MAKE NAVIGATING YOUR DAW A BREEZE WITH THESE CONTROL SURFACE RECOMMENDATIONS. THIS VIDEO COVERS EVERYTHING FROM MINI CONTROLLERS TO EXPANDABLE MIXING CONSOLES, AND MUCH MORE.
Welcome to Amplify Productivity. In this short video I’ll be looking at hardware DAW controllers. Using these kind of controllers to whiz around your DAW can save time and give a more hands-on feel to your music making. Over the last few years there has been an explosion in USB connected devices to control your DAW’s transport functions and some controllers even sport extra faders and dials for mixing. Let’s take a look…
Sometimes I forget that I have DAW controls right on my keyboard hardware. Most MIDI keyboards have DAW transport options at the very least and some come with many more dials and faders for additional functionality. Native Instruments has been at the forefront of developing a new standard control mapping called NKS and you’ll find this built into all of their software and hardware. NKS has also been adopted by third-party developers. So if you want a streamlined solution then it’s a good place to start.
Mobile musicians and those with little desk space are well catered for with the likes of the Korg nano Kontrol and Behringer X-Touch Mini. Most computer music hardware manufacturers have some kind of variation on these small units and they’re universally compatible with any DAW.
MID SIZE CONTROLLERS
Several companies have developed DAW controllers with essential transport controls and just one long fader. Occasionally they’ll be specific to particular software, as is the case for Steinberg’s CC121, designed to work exclusively with Cubase. Other models like the PreSonus FaderPort, Icon Qcon Lite and Behringer X-Touch One use the universal HUI and Mackie Control protocols for integration into any DAW environment.
Sometimes just one fader isn’t enough and several companies have stepped in to manufacture larger control surfaces with multiple faders and other functionality. These really make you feel like you’re sat in a pro studio. The Mackie MCU Pro and XT Pro can be daisy-chained together and feature motorised faders. It’s a similar story with Behringer’s X-Touch and the X-Touch Extender.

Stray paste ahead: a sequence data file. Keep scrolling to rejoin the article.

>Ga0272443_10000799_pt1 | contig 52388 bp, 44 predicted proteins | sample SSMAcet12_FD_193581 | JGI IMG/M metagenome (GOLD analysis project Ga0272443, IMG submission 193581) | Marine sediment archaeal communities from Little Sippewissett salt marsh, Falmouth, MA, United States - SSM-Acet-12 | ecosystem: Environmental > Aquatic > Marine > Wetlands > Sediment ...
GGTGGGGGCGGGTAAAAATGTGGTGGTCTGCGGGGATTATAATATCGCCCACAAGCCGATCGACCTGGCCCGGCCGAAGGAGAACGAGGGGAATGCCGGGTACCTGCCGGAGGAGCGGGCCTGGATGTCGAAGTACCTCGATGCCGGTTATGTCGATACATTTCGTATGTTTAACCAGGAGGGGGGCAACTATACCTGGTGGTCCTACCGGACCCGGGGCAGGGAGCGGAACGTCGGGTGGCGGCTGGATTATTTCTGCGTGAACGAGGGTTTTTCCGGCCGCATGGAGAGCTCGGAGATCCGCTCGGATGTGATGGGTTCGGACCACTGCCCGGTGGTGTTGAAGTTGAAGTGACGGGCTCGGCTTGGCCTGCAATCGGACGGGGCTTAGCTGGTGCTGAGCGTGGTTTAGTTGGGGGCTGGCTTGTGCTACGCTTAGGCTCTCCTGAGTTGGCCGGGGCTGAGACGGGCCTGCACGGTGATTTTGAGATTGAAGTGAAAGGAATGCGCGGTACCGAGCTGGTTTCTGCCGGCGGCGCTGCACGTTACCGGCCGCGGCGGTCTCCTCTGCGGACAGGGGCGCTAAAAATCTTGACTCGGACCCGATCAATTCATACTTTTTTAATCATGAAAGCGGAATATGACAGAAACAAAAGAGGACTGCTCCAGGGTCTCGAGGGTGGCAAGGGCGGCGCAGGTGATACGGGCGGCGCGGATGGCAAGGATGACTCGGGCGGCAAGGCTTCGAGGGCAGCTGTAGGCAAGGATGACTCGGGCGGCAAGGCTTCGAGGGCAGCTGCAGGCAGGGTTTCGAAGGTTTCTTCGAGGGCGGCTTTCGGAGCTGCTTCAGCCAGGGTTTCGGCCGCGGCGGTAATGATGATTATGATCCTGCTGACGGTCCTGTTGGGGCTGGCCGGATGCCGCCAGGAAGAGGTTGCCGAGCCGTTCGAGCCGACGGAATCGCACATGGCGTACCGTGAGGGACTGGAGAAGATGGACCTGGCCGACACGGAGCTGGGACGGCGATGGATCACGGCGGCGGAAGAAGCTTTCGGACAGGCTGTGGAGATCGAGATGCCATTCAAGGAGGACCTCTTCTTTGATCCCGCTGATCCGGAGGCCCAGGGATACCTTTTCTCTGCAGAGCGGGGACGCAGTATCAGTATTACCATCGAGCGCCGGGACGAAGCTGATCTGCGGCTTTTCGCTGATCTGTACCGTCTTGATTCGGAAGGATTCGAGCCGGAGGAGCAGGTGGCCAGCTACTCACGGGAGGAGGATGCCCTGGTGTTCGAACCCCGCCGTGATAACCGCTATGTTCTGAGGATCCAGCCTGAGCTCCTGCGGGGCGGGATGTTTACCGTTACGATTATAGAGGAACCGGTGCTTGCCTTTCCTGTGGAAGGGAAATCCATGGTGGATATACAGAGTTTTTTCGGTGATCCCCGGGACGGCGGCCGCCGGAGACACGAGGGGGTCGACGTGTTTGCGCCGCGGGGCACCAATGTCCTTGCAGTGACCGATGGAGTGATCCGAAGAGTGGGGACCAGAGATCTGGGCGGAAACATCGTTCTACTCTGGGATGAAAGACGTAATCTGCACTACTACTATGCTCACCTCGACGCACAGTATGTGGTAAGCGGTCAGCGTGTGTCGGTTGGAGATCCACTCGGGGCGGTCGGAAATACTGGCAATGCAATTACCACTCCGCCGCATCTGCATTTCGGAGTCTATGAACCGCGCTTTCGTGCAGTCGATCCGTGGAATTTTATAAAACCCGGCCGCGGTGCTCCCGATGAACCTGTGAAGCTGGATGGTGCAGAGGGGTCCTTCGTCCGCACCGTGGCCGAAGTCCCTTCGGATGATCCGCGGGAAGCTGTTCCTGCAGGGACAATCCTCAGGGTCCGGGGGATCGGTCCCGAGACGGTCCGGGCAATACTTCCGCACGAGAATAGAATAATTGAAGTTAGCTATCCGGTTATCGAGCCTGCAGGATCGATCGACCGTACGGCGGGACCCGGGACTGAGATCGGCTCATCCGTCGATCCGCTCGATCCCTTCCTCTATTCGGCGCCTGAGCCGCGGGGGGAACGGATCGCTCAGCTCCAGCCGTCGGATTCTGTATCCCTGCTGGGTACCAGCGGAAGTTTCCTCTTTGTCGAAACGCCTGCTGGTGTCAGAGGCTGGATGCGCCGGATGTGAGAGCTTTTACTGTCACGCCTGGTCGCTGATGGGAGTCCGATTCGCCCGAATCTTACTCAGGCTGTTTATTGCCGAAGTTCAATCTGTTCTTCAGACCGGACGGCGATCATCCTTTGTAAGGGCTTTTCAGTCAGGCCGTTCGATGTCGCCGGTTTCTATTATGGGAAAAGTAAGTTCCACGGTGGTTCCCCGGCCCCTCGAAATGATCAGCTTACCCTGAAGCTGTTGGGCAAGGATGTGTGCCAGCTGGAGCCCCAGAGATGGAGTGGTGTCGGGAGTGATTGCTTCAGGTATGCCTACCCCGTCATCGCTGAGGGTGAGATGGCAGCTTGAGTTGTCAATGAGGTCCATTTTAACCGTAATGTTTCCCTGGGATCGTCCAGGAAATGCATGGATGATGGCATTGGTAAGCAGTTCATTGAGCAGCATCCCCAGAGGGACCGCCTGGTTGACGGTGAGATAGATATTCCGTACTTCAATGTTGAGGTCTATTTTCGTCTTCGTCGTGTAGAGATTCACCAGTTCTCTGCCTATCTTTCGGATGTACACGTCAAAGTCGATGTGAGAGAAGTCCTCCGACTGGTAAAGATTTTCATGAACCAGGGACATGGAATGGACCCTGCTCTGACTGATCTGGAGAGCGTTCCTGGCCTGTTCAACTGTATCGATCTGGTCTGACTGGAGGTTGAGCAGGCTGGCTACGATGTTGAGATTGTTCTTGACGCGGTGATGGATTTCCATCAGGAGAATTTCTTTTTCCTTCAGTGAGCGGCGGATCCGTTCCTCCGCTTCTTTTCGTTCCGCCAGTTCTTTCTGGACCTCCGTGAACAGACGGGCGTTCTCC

Rather than looking for a specific MIDI controller for a DAW, you might want to consider using generic hardware which can be mapped to a variety of applications. I’m a big fan of the Elgato Stream Deck which offers 15 icon keys with a huge range of possibilities. Configure the keys to perform different functions for multiple applications. The recently released XL and Mini models give more options with 32 and 6 buttons respectively. The expensive, but well designed Palette Gear hardware is a range of modular buttons, faders and dials which can be snapped together in any combination.
Almost any kind of tablet can be transformed to become a DAW controller with the right app. Both iPads and Android tablets have versions of TouchOSC which can be user configured not just for DAW control but also a whole host of other instrument and plugin tweaking capabilities. Lemur is a popular alternative and Metagrid is also a good choice, but specific to iPad. Newly released, Elgato have software which turns your phone or tablet into a virtual Stream Deck.
However complex your workflow and whatever your studio space, there’s a control surface that will fit your needs. Join me next time and thanks so much for watching.
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